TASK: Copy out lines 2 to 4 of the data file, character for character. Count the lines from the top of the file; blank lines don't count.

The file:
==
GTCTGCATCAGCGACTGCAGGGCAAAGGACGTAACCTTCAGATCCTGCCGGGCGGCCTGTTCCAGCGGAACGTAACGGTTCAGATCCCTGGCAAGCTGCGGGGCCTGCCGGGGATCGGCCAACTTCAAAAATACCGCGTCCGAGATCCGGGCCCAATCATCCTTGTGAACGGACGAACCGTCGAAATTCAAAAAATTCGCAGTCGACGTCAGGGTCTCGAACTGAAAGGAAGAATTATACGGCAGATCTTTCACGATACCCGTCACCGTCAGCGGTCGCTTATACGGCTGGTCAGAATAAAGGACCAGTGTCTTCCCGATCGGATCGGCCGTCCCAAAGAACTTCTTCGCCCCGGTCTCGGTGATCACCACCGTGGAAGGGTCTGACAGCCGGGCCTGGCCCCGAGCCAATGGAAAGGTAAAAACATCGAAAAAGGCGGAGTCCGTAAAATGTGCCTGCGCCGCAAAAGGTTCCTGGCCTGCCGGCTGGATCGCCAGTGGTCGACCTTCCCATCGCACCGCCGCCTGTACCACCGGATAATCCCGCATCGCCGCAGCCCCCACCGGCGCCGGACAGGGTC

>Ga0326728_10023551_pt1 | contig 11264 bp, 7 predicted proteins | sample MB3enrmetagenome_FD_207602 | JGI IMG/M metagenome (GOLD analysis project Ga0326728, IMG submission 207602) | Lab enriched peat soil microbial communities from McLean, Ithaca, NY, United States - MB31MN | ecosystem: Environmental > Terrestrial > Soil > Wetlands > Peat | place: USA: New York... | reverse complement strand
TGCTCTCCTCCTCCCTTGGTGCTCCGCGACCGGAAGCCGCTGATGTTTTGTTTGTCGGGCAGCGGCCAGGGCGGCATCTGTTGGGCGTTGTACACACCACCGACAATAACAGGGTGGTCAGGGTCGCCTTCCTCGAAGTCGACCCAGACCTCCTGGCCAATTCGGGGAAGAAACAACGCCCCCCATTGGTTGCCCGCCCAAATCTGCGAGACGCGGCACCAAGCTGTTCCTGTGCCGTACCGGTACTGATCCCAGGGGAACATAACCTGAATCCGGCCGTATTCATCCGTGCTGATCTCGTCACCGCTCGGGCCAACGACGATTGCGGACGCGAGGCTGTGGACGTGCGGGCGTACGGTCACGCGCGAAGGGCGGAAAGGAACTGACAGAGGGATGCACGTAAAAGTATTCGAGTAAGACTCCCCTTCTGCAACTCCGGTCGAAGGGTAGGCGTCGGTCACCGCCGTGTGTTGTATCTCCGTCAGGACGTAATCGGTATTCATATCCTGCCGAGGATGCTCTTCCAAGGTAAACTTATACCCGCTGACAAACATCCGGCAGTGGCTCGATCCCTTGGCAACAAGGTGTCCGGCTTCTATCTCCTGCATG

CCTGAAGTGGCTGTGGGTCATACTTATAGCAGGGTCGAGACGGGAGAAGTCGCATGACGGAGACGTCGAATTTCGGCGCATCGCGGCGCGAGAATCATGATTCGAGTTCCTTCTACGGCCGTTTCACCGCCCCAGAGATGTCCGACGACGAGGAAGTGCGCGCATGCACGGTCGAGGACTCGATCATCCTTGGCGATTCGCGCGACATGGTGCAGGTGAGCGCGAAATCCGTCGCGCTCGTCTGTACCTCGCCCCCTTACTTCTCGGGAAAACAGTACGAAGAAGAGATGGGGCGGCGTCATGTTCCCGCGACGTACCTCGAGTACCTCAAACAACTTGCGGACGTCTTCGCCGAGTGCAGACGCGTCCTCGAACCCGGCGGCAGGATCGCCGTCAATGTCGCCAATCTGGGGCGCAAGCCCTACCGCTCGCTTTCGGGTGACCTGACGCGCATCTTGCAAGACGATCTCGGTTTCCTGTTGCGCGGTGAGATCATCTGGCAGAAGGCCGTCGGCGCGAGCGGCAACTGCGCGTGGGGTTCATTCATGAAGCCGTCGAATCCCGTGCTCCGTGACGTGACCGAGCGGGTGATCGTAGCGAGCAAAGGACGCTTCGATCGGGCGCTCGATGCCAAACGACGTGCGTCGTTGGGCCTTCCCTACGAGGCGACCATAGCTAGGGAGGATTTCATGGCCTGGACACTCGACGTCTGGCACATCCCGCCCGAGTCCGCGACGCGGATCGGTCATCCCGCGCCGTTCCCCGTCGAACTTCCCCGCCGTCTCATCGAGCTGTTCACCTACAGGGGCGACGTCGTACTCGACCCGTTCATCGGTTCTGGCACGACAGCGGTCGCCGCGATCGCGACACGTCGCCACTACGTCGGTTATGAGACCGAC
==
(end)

>Ga0326728_10023551_pt1 | contig 11264 bp, 7 predicted proteins | sample MB3enrmetagenome_FD_207602 | JGI IMG/M metagenome (GOLD analysis project Ga0326728, IMG submission 207602) | Lab enriched peat soil microbial communities from McLean, Ithaca, NY, United States - MB31MN | ecosystem: Environmental > Terrestrial > Soil > Wetlands > Peat | place: USA: New York... | reverse complement strand
TGCTCTCCTCCTCCCTTGGTGCTCCGCGACCGGAAGCCGCTGATGTTTTGTTTGTCGGGCAGCGGCCAGGGCGGCATCTGTTGGGCGTTGTACACACCACCGACAATAACAGGGTGGTCAGGGTCGCCTTCCTCGAAGTCGACCCAGACCTCCTGGCCAATTCGGGGAAGAAACAACGCCCCCCATTGGTTGCCCGCCCAAATCTGCGAGACGCGGCACCAAGCTGTTCCTGTGCCGTACCGGTACTGATCCCAGGGGAACATAACCTGAATCCGGCCGTATTCATCCGTGCTGATCTCGTCACCGCTCGGGCCAACGACGATTGCGGACGCGAGGCTGTGGACGTGCGGGCGTACGGTCACGCGCGAAGGGCGGAAAGGAACTGACAGAGGGATGCACGTAAAAGTATTCGAGTAAGACTCCCCTTCTGCAACTCCGGTCGAAGGGTAGGCGTCGGTCACCGCCGTGTGTTGTATCTCCGTCAGGACGTAATCGGTATTCATATCCTGCCGAGGATGCTCTTCCAAGGTAAACTTATACCCGCTGACAAACATCCGGCAGTGGCTCGATCCCTTGGCAACAAGGTGTCCGGCTTCTATCTCCTGCATG

CCTGAAGTGGCTGTGGGTCATACTTATAGCAGGGTCGAGACGGGAGAAGTCGCATGACGGAGACGTCGAATTTCGGCGCATCGCGGCGCGAGAATCATGATTCGAGTTCCTTCTACGGCCGTTTCACCGCCCCAGAGATGTCCGACGACGAGGAAGTGCGCGCATGCACGGTCGAGGACTCGATCATCCTTGGCGATTCGCGCGACATGGTGCAGGTGAGCGCGAAATCCGTCGCGCTCGTCTGTACCTCGCCCCCTTACTTCTCGGGAAAACAGTACGAAGAAGAGATGGGGCGGCGTCATGTTCCCGCGACGTACCTCGAGTACCTCAAACAACTTGCGGACGTCTTCGCCGAGTGCAGACGCGTCCTCGAACCCGGCGGCAGGATCGCCGTCAATGTCGCCAATCTGGGGCGCAAGCCCTACCGCTCGCTTTCGGGTGACCTGACGCGCATCTTGCAAGACGATCTCGGTTTCCTGTTGCGCGGTGAGATCATCTGGCAGAAGGCCGTCGGCGCGAGCGGCAACTGCGCGTGGGGTTCATTCATGAAGCCGTCGAATCCCGTGCTCCGTGACGTGACCGAGCGGGTGATCGTAGCGAGCAAAGGACGCTTCGATCGGGCGCTCGATGCCAAACGACGTGCGTCGTTGGGCCTTCCCTACGAGGCGACCATAGCTAGGGAGGATTTCATGGCCTGGACACTCGACGTCTGGCACATCCCGCCCGAGTCCGCGACGCGGATCGGTCATCCCGCGCCGTTCCCCGTCGAACTTCCCCGCCGTCTCATCGAGCTGTTCACCTACAGGGGCGACGTCGTACTCGACCCGTTCATCGGTTCTGGCACGACAGCGGTCGCCGCGATCGCGACACGTCGCCACTACGTCGGTTATGAGACCGAC